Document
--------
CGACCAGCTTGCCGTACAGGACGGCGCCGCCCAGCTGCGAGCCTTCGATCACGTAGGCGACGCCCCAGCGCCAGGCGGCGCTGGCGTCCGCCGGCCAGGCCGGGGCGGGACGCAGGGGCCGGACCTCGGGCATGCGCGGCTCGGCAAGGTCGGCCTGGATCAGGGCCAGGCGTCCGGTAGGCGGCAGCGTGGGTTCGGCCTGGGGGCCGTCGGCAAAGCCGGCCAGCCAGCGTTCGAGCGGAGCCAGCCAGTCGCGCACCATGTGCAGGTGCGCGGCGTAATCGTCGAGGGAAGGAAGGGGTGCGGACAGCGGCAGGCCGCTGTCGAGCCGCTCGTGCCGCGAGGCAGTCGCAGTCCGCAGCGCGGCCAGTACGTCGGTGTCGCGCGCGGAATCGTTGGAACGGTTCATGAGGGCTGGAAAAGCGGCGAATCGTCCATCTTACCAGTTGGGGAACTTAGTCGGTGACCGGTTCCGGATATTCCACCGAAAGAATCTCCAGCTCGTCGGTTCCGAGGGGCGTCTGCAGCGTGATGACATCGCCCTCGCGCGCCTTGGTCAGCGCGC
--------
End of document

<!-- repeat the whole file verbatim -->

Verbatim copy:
CGACCAGCTTGCCGTACAGGACGGCGCCGCCCAGCTGCGAGCCTTCGATCACGTAGGCGACGCCCCAGCGCCAGGCGGCGCTGGCGTCCGCCGGCCAGGCCGGGGCGGGACGCAGGGGCCGGACCTCGGGCATGCGCGGCTCGGCAAGGTCGGCCTGGATCAGGGCCAGGCGTCCGGTAGGCGGCAGCGTGGGTTCGGCCTGGGGGCCGTCGGCAAAGCCGGCCAGCCAGCGTTCGAGCGGAGCCAGCCAGTCGCGCACCATGTGCAGGTGCGCGGCGTAATCGTCGAGGGAAGGAAGGGGTGCGGACAGCGGCAGGCCGCTGTCGAGCCGCTCGTGCCGCGAGGCAGTCGCAGTCCGCAGCGCGGCCAGTACGTCGGTGTCGCGCGCGGAATCGTTGGAACGGTTCATGAGGGCTGGAAAAGCGGCGAATCGTCCATCTTACCAGTTGGGGAACTTAGTCGGTGACCGGTTCCGGATATTCCACCGAAAGAATCTCCAGCTCGTCGGTTCCGAGGGGCGTCTGCAGCGTGATGACATCGCCCTCGCGCGCCTTGGTCAGCGCGC